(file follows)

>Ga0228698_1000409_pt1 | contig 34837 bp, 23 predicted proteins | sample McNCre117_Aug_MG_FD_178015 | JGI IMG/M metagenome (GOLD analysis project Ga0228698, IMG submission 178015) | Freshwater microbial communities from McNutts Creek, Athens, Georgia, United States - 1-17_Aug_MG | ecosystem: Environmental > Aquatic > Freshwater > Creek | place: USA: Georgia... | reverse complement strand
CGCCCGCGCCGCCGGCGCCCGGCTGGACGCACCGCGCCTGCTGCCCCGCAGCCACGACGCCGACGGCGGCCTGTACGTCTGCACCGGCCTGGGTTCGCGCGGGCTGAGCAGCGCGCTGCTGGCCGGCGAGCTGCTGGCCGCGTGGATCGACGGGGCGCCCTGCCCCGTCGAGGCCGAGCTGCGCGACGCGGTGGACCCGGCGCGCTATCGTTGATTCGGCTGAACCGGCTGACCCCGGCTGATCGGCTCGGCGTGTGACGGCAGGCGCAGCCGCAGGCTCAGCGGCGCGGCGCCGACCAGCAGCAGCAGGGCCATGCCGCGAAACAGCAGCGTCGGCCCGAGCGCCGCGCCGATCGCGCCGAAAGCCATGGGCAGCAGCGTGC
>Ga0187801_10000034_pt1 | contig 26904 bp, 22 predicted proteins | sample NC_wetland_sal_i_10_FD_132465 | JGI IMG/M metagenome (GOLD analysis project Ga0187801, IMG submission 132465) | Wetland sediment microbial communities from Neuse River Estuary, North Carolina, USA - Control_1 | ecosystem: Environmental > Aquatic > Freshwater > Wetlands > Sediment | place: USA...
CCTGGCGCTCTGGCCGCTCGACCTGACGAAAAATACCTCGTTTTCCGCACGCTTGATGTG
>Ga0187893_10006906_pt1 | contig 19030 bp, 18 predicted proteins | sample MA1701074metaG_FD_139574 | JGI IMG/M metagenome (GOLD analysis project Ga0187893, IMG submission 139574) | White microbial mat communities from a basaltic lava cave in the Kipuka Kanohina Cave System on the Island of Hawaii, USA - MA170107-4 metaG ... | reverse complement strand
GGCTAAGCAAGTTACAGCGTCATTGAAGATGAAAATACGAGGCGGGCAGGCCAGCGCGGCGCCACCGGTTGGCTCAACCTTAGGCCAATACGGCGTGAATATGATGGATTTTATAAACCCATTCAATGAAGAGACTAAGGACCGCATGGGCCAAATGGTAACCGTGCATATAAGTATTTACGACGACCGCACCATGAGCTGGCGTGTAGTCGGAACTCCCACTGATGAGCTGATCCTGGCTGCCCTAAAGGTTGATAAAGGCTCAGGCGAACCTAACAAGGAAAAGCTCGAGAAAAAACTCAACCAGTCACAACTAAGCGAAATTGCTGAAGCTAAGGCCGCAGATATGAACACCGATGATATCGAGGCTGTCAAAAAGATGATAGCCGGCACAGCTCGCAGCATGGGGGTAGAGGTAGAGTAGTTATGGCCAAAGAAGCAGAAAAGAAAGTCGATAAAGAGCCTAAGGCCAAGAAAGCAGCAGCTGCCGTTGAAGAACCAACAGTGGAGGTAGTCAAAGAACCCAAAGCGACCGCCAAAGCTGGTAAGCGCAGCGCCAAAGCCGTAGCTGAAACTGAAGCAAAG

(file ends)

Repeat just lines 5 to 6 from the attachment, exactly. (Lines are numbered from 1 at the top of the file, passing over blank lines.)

>Ga0187893_10006906_pt1 | contig 19030 bp, 18 predicted proteins | sample MA1701074metaG_FD_139574 | JGI IMG/M metagenome (GOLD analysis project Ga0187893, IMG submission 139574) | White microbial mat communities from a basaltic lava cave in the Kipuka Kanohina Cave System on the Island of Hawaii, USA - MA170107-4 metaG ... | reverse complement strand
GGCTAAGCAAGTTACAGCGTCATTGAAGATGAAAATACGAGGCGGGCAGGCCAGCGCGGCGCCACCGGTTGGCTCAACCTTAGGCCAATACGGCGTGAATATGATGGATTTTATAAACCCATTCAATGAAGAGACTAAGGACCGCATGGGCCAAATGGTAACCGTGCATATAAGTATTTACGACGACCGCACCATGAGCTGGCGTGTAGTCGGAACTCCCACTGATGAGCTGATCCTGGCTGCCCTAAAGGTTGATAAAGGCTCAGGCGAACCTAACAAGGAAAAGCTCGAGAAAAAACTCAACCAGTCACAACTAAGCGAAATTGCTGAAGCTAAGGCCGCAGATATGAACACCGATGATATCGAGGCTGTCAAAAAGATGATAGCCGGCACAGCTCGCAGCATGGGGGTAGAGGTAGAGTAGTTATGGCCAAAGAAGCAGAAAAGAAAGTCGATAAAGAGCCTAAGGCCAAGAAAGCAGCAGCTGCCGTTGAAGAACCAACAGTGGAGGTAGTCAAAGAACCCAAAGCGACCGCCAAAGCTGGTAAGCGCAGCGCCAAAGCCGTAGCTGAAACTGAAGCAAAG